The specific research objectives are to test the following hypotheses (I) the rate of change (rise) in blood pressure over a significant period of the adult life span is inversely related to cognitive functioning; (2) age interacts with rate of change in blood pressure values, such that those who are older at the time of neuropsychological testing are more likely to perform poorly and to show more accelerated changes in cognitive functioning longitudinally; (3) indices of hypertension-related heart disease and cerebrovascular circulation improve prediction of cognitive functioning beyond that achieved with blood pressure values or rate of change in blood pressure over time. Longitudinal designs employing large populations (e.g., Framingham Heart Study) and control for antihypertensive medication use will be employed with factor analysis, multiple logistic regression analyses and survival analyses as the major analytic tools. Chronic disease contributes significantly to cognitive decline in cognitive functioning, diminishing the quality of life. It is important to determine the epidemiological significance of these processes from a behavioral as well as a medical standpoint as both are important for healthy functioning in older individuals.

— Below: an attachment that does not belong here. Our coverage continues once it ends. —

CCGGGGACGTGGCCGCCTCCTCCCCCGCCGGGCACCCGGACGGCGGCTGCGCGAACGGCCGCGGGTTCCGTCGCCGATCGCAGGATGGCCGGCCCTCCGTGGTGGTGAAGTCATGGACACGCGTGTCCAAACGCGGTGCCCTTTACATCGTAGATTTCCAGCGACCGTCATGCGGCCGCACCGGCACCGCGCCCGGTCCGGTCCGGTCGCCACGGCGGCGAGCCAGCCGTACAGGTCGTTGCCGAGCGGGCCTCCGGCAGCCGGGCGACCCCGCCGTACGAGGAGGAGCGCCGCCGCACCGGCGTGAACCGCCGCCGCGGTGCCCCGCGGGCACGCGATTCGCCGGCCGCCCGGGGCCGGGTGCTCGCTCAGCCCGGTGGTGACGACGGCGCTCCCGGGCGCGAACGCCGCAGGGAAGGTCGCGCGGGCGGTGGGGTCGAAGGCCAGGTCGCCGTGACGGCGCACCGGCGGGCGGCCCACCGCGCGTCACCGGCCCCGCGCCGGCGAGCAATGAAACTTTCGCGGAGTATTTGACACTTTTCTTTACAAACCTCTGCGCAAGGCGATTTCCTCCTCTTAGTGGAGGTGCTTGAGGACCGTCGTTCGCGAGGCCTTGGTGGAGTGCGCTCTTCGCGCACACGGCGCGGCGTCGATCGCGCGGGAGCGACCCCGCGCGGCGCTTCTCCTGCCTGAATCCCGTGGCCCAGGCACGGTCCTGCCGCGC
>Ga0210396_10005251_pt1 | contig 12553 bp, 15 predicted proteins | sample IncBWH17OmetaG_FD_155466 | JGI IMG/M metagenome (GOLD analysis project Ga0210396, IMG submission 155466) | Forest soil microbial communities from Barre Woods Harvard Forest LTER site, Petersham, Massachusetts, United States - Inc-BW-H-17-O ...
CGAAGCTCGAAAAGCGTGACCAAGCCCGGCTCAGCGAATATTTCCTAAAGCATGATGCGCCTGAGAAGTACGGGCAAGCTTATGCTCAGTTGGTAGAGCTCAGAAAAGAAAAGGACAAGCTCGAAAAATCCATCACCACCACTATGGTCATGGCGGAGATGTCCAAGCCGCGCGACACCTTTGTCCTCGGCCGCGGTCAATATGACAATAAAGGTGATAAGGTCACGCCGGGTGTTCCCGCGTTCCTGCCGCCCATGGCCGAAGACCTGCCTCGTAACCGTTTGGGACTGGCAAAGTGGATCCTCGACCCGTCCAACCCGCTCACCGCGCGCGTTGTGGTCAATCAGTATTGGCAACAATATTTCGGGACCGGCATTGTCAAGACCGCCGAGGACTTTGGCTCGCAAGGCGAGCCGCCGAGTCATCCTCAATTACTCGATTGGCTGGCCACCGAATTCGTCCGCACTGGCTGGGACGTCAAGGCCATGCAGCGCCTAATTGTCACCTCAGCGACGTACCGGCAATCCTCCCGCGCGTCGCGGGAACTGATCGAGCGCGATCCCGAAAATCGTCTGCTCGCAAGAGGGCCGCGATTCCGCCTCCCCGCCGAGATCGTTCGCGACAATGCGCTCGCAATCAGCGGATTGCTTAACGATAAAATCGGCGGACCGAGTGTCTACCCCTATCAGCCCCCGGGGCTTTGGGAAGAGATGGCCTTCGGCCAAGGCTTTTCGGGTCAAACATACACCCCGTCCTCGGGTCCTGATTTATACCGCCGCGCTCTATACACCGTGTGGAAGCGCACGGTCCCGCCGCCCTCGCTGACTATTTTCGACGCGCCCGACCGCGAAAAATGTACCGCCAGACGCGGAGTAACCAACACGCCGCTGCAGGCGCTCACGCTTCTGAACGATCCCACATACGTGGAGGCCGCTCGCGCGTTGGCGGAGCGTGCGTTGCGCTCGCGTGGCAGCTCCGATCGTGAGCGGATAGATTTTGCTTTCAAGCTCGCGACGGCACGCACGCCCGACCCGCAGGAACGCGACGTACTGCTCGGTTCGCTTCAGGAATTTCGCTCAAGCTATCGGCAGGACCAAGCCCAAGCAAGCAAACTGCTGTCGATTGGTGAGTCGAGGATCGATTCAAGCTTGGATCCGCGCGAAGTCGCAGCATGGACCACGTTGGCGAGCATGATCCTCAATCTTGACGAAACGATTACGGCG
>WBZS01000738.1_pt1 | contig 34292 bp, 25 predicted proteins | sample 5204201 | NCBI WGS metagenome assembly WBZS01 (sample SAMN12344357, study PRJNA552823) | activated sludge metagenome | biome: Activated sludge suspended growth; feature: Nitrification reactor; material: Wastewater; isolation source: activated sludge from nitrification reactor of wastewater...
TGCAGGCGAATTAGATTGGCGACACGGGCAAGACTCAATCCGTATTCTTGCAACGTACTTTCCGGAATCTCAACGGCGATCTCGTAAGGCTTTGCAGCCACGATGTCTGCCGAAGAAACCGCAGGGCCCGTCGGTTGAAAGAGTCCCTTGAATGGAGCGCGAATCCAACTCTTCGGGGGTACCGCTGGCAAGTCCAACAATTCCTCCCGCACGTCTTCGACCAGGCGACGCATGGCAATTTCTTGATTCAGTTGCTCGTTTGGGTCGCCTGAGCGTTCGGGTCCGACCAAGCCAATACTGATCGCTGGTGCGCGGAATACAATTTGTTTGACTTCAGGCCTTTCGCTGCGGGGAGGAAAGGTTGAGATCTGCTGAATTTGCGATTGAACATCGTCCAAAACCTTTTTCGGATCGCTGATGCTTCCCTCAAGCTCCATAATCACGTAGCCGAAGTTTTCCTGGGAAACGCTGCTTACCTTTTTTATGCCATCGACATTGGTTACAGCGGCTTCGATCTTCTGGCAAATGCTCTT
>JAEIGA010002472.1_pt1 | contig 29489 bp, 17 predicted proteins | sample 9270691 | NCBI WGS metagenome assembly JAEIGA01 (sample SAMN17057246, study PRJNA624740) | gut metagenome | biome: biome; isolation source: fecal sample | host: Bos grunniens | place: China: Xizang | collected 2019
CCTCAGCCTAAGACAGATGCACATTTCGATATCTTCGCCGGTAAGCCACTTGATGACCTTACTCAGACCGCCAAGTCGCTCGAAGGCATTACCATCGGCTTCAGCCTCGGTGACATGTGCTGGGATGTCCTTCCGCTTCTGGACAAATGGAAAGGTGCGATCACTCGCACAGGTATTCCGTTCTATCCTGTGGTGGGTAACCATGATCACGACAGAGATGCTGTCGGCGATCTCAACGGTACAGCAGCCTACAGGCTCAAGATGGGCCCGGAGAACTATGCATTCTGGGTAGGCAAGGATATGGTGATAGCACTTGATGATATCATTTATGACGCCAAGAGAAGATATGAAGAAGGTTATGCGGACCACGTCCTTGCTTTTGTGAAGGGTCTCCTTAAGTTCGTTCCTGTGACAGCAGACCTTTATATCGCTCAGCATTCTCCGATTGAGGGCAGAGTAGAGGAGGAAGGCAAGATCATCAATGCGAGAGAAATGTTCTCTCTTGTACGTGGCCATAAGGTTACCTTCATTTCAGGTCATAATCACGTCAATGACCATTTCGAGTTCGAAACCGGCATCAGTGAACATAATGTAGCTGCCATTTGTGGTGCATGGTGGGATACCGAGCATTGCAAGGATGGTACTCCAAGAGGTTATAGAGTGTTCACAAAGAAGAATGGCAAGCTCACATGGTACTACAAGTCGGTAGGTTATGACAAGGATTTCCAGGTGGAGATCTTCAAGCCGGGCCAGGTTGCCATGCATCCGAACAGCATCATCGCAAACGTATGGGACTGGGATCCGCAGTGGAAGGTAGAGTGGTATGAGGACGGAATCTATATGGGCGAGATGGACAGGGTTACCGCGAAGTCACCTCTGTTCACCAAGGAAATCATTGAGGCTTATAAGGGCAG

|Elias, P K; Elias, M F; D'Agostino, R B et al. (1999) Alcohol consumption and cognitive performance in the Framingham Heart Study. Am J Epidemiol 150:580-9|
|Elias, M F; Robbins, M A; Elias, P K et al. (1998) A longitudinal study of blood pressure in relation to performance on the Wechsler Adult Intelligence Scale. Health Psychol 17:486-93|
|Elias, M F; Elias, P K; D'Agostino, R B et al. (1997) Role of age, education, and gender on cognitive performance in the Framingham Heart Study: community-based norms. Exp Aging Res 23:201-35|
|Elias, M F; Robbins, M A; Elias, P K (1996) A 15-year longitudinal study of Halstead-Reitan neuropsychological test performance. J Gerontol B Psychol Sci Soc Sci 51:P331-4|
|Elias, P K; D'Agostino, R B; Elias, M F et al. (1995) Blood pressure, hypertension, and age as risk factors for poor cognitive performance. Exp Aging Res 21:393-417|